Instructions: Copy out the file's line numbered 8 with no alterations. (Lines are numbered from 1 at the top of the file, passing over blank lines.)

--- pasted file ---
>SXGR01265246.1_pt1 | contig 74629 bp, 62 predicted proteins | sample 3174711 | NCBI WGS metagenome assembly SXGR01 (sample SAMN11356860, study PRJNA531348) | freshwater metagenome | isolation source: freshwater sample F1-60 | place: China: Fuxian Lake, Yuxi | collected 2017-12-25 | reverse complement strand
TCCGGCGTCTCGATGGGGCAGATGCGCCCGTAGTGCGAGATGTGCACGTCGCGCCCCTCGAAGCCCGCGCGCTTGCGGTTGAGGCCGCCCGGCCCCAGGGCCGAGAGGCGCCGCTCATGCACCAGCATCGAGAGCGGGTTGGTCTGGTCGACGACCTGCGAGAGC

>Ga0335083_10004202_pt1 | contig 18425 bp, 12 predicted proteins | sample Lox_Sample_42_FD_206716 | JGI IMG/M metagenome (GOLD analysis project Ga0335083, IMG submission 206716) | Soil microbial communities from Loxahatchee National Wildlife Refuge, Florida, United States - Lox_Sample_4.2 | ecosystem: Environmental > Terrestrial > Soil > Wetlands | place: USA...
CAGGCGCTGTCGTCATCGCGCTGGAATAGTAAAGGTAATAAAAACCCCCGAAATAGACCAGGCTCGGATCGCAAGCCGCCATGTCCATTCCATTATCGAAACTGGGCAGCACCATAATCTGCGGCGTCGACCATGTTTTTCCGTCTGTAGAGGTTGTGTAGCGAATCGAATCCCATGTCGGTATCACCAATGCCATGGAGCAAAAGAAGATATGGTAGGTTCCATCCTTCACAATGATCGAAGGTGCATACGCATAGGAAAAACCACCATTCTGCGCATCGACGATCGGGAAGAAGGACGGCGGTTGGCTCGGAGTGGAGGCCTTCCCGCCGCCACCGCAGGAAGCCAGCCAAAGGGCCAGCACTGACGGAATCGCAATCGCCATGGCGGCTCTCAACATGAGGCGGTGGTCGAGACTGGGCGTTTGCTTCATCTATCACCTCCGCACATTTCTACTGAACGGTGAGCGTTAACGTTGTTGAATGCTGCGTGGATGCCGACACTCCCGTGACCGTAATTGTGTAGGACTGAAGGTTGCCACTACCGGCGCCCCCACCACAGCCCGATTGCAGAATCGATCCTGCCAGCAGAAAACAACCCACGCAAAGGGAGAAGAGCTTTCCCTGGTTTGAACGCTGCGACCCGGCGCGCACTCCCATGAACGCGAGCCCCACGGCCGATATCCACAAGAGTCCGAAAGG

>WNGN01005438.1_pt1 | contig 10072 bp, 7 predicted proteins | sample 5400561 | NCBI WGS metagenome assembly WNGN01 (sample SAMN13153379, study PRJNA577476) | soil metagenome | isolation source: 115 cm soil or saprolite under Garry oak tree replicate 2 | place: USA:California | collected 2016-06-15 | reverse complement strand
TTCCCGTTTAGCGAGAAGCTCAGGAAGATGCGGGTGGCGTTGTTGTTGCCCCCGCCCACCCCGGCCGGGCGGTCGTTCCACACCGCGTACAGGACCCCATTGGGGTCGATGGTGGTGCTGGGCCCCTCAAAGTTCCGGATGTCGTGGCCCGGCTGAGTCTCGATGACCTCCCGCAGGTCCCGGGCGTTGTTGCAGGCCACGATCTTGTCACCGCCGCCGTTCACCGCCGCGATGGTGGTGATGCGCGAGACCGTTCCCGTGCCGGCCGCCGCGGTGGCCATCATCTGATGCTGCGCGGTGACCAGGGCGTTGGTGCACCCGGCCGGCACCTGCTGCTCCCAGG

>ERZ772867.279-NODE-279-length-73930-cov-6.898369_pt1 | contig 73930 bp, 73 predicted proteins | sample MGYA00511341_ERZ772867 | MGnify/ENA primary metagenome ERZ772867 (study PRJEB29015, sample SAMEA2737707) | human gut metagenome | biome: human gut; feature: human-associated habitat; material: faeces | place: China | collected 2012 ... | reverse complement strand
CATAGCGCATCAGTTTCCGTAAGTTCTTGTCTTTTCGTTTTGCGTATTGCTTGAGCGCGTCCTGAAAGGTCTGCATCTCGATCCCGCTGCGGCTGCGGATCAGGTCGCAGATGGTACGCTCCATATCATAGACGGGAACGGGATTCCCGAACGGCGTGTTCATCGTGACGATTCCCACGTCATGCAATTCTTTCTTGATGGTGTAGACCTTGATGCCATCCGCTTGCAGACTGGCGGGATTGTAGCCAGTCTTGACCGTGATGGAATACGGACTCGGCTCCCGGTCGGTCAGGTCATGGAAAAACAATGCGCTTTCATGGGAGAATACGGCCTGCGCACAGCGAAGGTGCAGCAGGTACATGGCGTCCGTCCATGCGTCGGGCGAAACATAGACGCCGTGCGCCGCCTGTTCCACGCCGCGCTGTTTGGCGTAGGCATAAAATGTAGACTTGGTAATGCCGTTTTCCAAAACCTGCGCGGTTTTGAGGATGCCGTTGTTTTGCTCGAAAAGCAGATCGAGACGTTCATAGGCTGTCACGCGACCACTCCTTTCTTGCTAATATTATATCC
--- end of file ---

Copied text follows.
CATAGCGCATCAGTTTCCGTAAGTTCTTGTCTTTTCGTTTTGCGTATTGCTTGAGCGCGTCCTGAAAGGTCTGCATCTCGATCCCGCTGCGGCTGCGGATCAGGTCGCAGATGGTACGCTCCATATCATAGACGGGAACGGGATTCCCGAACGGCGTGTTCATCGTGACGATTCCCACGTCATGCAATTCTTTCTTGATGGTGTAGACCTTGATGCCATCCGCTTGCAGACTGGCGGGATTGTAGCCAGTCTTGACCGTGATGGAATACGGACTCGGCTCCCGGTCGGTCAGGTCATGGAAAAACAATGCGCTTTCATGGGAGAATACGGCCTGCGCACAGCGAAGGTGCAGCAGGTACATGGCGTCCGTCCATGCGTCGGGCGAAACATAGACGCCGTGCGCCGCCTGTTCCACGCCGCGCTGTTTGGCGTAGGCATAAAATGTAGACTTGGTAATGCCGTTTTCCAAAACCTGCGCGGTTTTGAGGATGCCGTTGTTTTGCTCGAAAAGCAGATCGAGACGTTCATAGGCTGTCACGCGACCACTCCTTTCTTGCTAATATTATATCC